Differential RNA-seq of Vibrio cholerae identifies the VqmR small RNA as a regulator of biofilm formation.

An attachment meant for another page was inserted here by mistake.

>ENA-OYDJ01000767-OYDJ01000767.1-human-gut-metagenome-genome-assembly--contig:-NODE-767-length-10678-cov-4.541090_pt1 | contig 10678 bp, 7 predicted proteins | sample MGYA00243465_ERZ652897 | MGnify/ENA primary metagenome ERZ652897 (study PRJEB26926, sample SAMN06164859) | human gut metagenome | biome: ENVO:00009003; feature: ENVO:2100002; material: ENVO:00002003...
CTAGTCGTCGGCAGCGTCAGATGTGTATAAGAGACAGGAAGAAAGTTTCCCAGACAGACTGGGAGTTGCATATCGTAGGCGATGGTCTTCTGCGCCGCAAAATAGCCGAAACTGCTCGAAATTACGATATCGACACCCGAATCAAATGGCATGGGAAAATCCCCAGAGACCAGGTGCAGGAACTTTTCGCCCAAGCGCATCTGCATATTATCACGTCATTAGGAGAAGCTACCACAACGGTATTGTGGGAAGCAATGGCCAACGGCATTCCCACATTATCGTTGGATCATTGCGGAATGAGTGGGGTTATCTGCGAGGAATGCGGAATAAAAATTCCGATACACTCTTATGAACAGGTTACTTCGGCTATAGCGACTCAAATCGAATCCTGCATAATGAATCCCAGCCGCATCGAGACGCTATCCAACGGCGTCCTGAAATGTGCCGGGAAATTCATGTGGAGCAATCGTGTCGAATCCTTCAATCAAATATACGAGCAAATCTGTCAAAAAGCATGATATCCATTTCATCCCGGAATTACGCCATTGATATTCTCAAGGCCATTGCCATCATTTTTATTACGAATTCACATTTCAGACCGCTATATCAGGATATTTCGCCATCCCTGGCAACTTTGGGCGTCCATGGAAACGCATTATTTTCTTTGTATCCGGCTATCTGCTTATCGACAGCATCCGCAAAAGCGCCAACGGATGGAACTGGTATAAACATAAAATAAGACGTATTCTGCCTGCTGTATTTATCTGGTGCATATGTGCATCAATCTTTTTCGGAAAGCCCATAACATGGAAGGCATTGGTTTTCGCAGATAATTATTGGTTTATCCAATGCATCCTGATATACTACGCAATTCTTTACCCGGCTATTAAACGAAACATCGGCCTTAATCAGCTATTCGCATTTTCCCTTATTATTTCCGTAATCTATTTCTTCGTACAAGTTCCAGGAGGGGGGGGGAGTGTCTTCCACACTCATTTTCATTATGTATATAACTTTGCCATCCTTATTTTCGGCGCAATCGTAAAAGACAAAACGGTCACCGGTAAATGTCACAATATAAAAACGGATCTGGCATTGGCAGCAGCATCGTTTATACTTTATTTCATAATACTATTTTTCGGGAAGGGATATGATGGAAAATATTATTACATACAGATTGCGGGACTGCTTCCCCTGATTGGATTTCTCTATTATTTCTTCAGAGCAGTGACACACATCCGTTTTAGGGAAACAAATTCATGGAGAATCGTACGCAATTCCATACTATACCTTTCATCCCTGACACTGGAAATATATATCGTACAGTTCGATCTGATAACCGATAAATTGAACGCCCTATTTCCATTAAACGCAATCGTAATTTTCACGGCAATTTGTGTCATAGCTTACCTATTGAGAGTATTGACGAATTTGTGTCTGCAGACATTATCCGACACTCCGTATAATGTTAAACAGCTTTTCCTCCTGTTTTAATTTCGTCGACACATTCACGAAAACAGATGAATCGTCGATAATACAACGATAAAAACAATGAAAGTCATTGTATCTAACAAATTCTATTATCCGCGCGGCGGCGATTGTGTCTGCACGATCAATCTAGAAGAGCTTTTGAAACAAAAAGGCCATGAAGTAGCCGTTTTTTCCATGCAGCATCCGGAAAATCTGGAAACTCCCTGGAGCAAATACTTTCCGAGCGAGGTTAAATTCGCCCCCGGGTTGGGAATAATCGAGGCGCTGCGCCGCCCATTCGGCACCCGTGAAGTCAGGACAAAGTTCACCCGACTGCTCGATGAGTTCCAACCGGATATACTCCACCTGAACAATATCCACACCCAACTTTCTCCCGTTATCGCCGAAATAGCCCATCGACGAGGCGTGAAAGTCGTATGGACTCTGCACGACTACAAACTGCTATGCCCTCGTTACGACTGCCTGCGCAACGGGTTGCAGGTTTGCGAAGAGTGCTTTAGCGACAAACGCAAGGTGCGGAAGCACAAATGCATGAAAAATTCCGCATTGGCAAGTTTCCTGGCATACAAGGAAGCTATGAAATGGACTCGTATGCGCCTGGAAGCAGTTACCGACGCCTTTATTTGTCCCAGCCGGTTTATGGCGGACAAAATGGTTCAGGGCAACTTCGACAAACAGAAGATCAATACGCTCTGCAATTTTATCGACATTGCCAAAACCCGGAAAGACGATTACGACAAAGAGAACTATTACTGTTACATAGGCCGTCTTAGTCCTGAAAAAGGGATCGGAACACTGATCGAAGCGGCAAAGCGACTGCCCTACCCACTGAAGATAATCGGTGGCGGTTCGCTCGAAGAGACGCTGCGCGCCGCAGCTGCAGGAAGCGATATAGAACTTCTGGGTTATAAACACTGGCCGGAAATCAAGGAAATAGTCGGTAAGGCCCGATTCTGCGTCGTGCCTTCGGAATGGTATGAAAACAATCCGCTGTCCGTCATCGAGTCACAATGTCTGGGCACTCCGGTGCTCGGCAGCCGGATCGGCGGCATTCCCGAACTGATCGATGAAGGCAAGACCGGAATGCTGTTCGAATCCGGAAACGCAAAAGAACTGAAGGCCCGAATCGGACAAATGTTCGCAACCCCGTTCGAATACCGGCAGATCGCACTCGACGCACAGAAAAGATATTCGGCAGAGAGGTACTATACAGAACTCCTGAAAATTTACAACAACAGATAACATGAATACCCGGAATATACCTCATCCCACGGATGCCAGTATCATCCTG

Quorum sensing (QS) is a process of cell-to-cell communication that enables bacteria to transition between individual and collective lifestyles. QS controls virulence and biofilm formation in Vibrio cholerae, the causative agent of cholera disease. Differential RNA sequencing (RNA-seq) of wild-type V. cholerae and a locked low-cell-density QS-mutant strain identified 7,240 transcriptional start sites with ∼ 47% initiated in the antisense direction. A total of 107 of the transcripts do not appear to encode proteins, suggesting they specify regulatory RNAs. We focused on one such transcript that we name VqmR. vqmR is located upstream of the vqmA gene encoding a DNA-binding transcription factor. Mutagenesis and microarray analyses demonstrate that VqmA activates vqmR transcription, that vqmR encodes a regulatory RNA, and VqmR directly controls at least eight mRNA targets including the rtx (repeats in toxin) toxin genes and the vpsT transcriptional regulator of biofilm production. We show that VqmR inhibits biofilm formation through repression of vpsT. Together, these data provide to our knowledege the first global annotation of the transcriptional start sites in V. cholerae and highlight the importance of posttranscriptional regulation for collective behaviors in this human pathogen.